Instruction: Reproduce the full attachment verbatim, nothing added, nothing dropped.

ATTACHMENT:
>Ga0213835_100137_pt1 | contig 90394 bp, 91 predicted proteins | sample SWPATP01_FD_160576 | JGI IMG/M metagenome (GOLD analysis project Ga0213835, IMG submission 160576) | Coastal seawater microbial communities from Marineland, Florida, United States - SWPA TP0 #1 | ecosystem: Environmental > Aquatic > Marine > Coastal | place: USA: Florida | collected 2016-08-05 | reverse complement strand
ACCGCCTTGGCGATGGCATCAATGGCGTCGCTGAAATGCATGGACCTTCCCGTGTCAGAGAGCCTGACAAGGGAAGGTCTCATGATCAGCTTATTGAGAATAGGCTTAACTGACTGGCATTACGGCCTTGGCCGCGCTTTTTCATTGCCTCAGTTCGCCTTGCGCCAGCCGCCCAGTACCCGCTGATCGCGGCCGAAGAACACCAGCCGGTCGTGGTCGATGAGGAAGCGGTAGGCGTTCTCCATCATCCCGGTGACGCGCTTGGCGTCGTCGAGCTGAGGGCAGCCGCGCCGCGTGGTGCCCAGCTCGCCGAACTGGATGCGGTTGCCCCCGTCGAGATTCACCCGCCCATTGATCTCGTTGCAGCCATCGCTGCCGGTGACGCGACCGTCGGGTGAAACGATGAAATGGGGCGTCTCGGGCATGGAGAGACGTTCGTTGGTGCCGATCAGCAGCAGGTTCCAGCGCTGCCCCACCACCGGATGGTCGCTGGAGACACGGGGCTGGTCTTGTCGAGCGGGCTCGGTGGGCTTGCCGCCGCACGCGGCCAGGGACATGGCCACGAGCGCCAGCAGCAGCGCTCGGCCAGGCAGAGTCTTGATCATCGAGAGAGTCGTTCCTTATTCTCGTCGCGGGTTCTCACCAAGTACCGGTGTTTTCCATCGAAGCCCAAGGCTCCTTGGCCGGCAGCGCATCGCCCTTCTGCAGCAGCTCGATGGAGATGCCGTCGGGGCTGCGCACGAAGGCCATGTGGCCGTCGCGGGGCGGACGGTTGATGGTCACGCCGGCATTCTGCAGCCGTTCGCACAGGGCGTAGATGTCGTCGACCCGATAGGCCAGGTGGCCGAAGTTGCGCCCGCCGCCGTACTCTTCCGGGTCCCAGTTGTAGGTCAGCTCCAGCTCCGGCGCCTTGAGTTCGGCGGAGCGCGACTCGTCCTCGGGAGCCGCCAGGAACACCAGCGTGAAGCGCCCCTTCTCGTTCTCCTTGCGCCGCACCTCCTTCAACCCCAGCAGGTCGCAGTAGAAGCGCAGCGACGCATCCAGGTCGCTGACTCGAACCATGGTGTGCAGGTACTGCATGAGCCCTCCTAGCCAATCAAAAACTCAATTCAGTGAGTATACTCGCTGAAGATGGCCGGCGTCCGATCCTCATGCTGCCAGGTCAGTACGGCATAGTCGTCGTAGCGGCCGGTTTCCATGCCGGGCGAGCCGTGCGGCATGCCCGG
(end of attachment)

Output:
>Ga0213835_100137_pt1 | contig 90394 bp, 91 predicted proteins | sample SWPATP01_FD_160576 | JGI IMG/M metagenome (GOLD analysis project Ga0213835, IMG submission 160576) | Coastal seawater microbial communities from Marineland, Florida, United States - SWPA TP0 #1 | ecosystem: Environmental > Aquatic > Marine > Coastal | place: USA: Florida | collected 2016-08-05 | reverse complement strand
ACCGCCTTGGCGATGGCATCAATGGCGTCGCTGAAATGCATGGACCTTCCCGTGTCAGAGAGCCTGACAAGGGAAGGTCTCATGATCAGCTTATTGAGAATAGGCTTAACTGACTGGCATTACGGCCTTGGCCGCGCTTTTTCATTGCCTCAGTTCGCCTTGCGCCAGCCGCCCAGTACCCGCTGATCGCGGCCGAAGAACACCAGCCGGTCGTGGTCGATGAGGAAGCGGTAGGCGTTCTCCATCATCCCGGTGACGCGCTTGGCGTCGTCGAGCTGAGGGCAGCCGCGCCGCGTGGTGCCCAGCTCGCCGAACTGGATGCGGTTGCCCCCGTCGAGATTCACCCGCCCATTGATCTCGTTGCAGCCATCGCTGCCGGTGACGCGACCGTCGGGTGAAACGATGAAATGGGGCGTCTCGGGCATGGAGAGACGTTCGTTGGTGCCGATCAGCAGCAGGTTCCAGCGCTGCCCCACCACCGGATGGTCGCTGGAGACACGGGGCTGGTCTTGTCGAGCGGGCTCGGTGGGCTTGCCGCCGCACGCGGCCAGGGACATGGCCACGAGCGCCAGCAGCAGCGCTCGGCCAGGCAGAGTCTTGATCATCGAGAGAGTCGTTCCTTATTCTCGTCGCGGGTTCTCACCAAGTACCGGTGTTTTCCATCGAAGCCCAAGGCTCCTTGGCCGGCAGCGCATCGCCCTTCTGCAGCAGCTCGATGGAGATGCCGTCGGGGCTGCGCACGAAGGCCATGTGGCCGTCGCGGGGCGGACGGTTGATGGTCACGCCGGCATTCTGCAGCCGTTCGCACAGGGCGTAGATGTCGTCGACCCGATAGGCCAGGTGGCCGAAGTTGCGCCCGCCGCCGTACTCTTCCGGGTCCCAGTTGTAGGTCAGCTCCAGCTCCGGCGCCTTGAGTTCGGCGGAGCGCGACTCGTCCTCGGGAGCCGCCAGGAACACCAGCGTGAAGCGCCCCTTCTCGTTCTCCTTGCGCCGCACCTCCTTCAACCCCAGCAGGTCGCAGTAGAAGCGCAGCGACGCATCCAGGTCGCTGACTCGAACCATGGTGTGCAGGTACTGCATGAGCCCTCCTAGCCAATCAAAAACTCAATTCAGTGAGTATACTCGCTGAAGATGGCCGGCGTCCGATCCTCATGCTGCCAGGTCAGTACGGCATAGTCGTCGTAGCGGCCGGTTTCCATGCCGGGCGAGCCGTGCGGCATGCCCGG